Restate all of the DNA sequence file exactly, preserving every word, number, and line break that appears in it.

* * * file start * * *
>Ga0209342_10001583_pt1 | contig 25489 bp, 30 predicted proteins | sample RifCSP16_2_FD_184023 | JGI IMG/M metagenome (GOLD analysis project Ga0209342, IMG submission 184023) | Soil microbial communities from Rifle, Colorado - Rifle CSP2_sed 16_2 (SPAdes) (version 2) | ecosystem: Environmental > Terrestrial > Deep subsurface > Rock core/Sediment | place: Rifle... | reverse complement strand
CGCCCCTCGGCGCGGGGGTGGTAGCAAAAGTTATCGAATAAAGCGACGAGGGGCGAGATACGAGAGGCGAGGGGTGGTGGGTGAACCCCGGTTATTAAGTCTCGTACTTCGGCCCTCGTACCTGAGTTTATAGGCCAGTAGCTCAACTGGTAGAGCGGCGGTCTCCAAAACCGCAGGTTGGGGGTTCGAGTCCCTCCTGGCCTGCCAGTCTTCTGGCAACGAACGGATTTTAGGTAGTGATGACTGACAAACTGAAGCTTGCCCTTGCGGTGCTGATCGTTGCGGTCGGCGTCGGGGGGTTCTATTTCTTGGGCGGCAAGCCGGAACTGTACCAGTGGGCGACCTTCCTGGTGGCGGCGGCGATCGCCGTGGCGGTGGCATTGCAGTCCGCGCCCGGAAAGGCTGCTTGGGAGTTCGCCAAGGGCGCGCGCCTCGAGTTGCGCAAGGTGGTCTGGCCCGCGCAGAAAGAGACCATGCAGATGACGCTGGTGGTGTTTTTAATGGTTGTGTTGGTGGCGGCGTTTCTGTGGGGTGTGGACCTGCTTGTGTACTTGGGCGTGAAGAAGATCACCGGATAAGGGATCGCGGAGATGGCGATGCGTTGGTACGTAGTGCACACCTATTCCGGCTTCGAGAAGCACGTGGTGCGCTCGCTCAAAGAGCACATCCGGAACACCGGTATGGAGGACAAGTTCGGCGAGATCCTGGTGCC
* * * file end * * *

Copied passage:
>Ga0209342_10001583_pt1 | contig 25489 bp, 30 predicted proteins | sample RifCSP16_2_FD_184023 | JGI IMG/M metagenome (GOLD analysis project Ga0209342, IMG submission 184023) | Soil microbial communities from Rifle, Colorado - Rifle CSP2_sed 16_2 (SPAdes) (version 2) | ecosystem: Environmental > Terrestrial > Deep subsurface > Rock core/Sediment | place: Rifle... | reverse complement strand
CGCCCCTCGGCGCGGGGGTGGTAGCAAAAGTTATCGAATAAAGCGACGAGGGGCGAGATACGAGAGGCGAGGGGTGGTGGGTGAACCCCGGTTATTAAGTCTCGTACTTCGGCCCTCGTACCTGAGTTTATAGGCCAGTAGCTCAACTGGTAGAGCGGCGGTCTCCAAAACCGCAGGTTGGGGGTTCGAGTCCCTCCTGGCCTGCCAGTCTTCTGGCAACGAACGGATTTTAGGTAGTGATGACTGACAAACTGAAGCTTGCCCTTGCGGTGCTGATCGTTGCGGTCGGCGTCGGGGGGTTCTATTTCTTGGGCGGCAAGCCGGAACTGTACCAGTGGGCGACCTTCCTGGTGGCGGCGGCGATCGCCGTGGCGGTGGCATTGCAGTCCGCGCCCGGAAAGGCTGCTTGGGAGTTCGCCAAGGGCGCGCGCCTCGAGTTGCGCAAGGTGGTCTGGCCCGCGCAGAAAGAGACCATGCAGATGACGCTGGTGGTGTTTTTAATGGTTGTGTTGGTGGCGGCGTTTCTGTGGGGTGTGGACCTGCTTGTGTACTTGGGCGTGAAGAAGATCACCGGATAAGGGATCGCGGAGATGGCGATGCGTTGGTACGTAGTGCACACCTATTCCGGCTTCGAGAAGCACGTGGTGCGCTCGCTCAAAGAGCACATCCGGAACACCGGTATGGAGGACAAGTTCGGCGAGATCCTGGTGCC